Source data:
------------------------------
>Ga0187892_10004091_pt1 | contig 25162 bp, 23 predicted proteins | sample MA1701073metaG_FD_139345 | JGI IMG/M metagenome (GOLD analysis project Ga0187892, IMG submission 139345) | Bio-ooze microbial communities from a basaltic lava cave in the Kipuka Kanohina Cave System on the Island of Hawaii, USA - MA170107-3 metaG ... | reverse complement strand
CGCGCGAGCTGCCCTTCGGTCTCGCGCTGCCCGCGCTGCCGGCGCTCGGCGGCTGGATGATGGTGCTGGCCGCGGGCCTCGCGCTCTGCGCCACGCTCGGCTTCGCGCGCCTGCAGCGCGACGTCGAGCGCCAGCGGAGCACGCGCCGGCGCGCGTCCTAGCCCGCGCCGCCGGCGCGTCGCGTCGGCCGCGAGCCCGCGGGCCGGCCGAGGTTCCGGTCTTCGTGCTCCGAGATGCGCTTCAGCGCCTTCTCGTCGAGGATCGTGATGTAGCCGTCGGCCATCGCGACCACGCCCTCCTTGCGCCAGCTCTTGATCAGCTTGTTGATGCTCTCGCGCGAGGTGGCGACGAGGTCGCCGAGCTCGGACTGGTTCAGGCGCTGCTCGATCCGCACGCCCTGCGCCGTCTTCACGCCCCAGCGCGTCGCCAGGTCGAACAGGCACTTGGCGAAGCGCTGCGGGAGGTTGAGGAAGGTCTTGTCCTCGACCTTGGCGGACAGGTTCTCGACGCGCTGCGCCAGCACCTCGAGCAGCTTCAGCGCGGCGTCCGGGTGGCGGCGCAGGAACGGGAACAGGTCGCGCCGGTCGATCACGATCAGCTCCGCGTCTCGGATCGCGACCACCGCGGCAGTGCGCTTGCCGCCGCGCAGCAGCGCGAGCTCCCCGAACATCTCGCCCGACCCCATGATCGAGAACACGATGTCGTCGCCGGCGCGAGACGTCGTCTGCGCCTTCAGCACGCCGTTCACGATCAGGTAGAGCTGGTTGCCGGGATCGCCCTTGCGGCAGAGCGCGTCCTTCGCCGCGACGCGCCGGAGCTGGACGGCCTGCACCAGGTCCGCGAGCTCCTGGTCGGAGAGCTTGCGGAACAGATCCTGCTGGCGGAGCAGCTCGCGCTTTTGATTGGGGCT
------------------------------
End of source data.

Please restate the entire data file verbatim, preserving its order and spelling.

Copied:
>Ga0187892_10004091_pt1 | contig 25162 bp, 23 predicted proteins | sample MA1701073metaG_FD_139345 | JGI IMG/M metagenome (GOLD analysis project Ga0187892, IMG submission 139345) | Bio-ooze microbial communities from a basaltic lava cave in the Kipuka Kanohina Cave System on the Island of Hawaii, USA - MA170107-3 metaG ... | reverse complement strand
CGCGCGAGCTGCCCTTCGGTCTCGCGCTGCCCGCGCTGCCGGCGCTCGGCGGCTGGATGATGGTGCTGGCCGCGGGCCTCGCGCTCTGCGCCACGCTCGGCTTCGCGCGCCTGCAGCGCGACGTCGAGCGCCAGCGGAGCACGCGCCGGCGCGCGTCCTAGCCCGCGCCGCCGGCGCGTCGCGTCGGCCGCGAGCCCGCGGGCCGGCCGAGGTTCCGGTCTTCGTGCTCCGAGATGCGCTTCAGCGCCTTCTCGTCGAGGATCGTGATGTAGCCGTCGGCCATCGCGACCACGCCCTCCTTGCGCCAGCTCTTGATCAGCTTGTTGATGCTCTCGCGCGAGGTGGCGACGAGGTCGCCGAGCTCGGACTGGTTCAGGCGCTGCTCGATCCGCACGCCCTGCGCCGTCTTCACGCCCCAGCGCGTCGCCAGGTCGAACAGGCACTTGGCGAAGCGCTGCGGGAGGTTGAGGAAGGTCTTGTCCTCGACCTTGGCGGACAGGTTCTCGACGCGCTGCGCCAGCACCTCGAGCAGCTTCAGCGCGGCGTCCGGGTGGCGGCGCAGGAACGGGAACAGGTCGCGCCGGTCGATCACGATCAGCTCCGCGTCTCGGATCGCGACCACCGCGGCAGTGCGCTTGCCGCCGCGCAGCAGCGCGAGCTCCCCGAACATCTCGCCCGACCCCATGATCGAGAACACGATGTCGTCGCCGGCGCGAGACGTCGTCTGCGCCTTCAGCACGCCGTTCACGATCAGGTAGAGCTGGTTGCCGGGATCGCCCTTGCGGCAGAGCGCGTCCTTCGCCGCGACGCGCCGGAGCTGGACGGCCTGCACCAGGTCCGCGAGCTCCTGGTCGGAGAGCTTGCGGAACAGATCCTGCTGGCGGAGCAGCTCGCGCTTTTGATTGGGGCT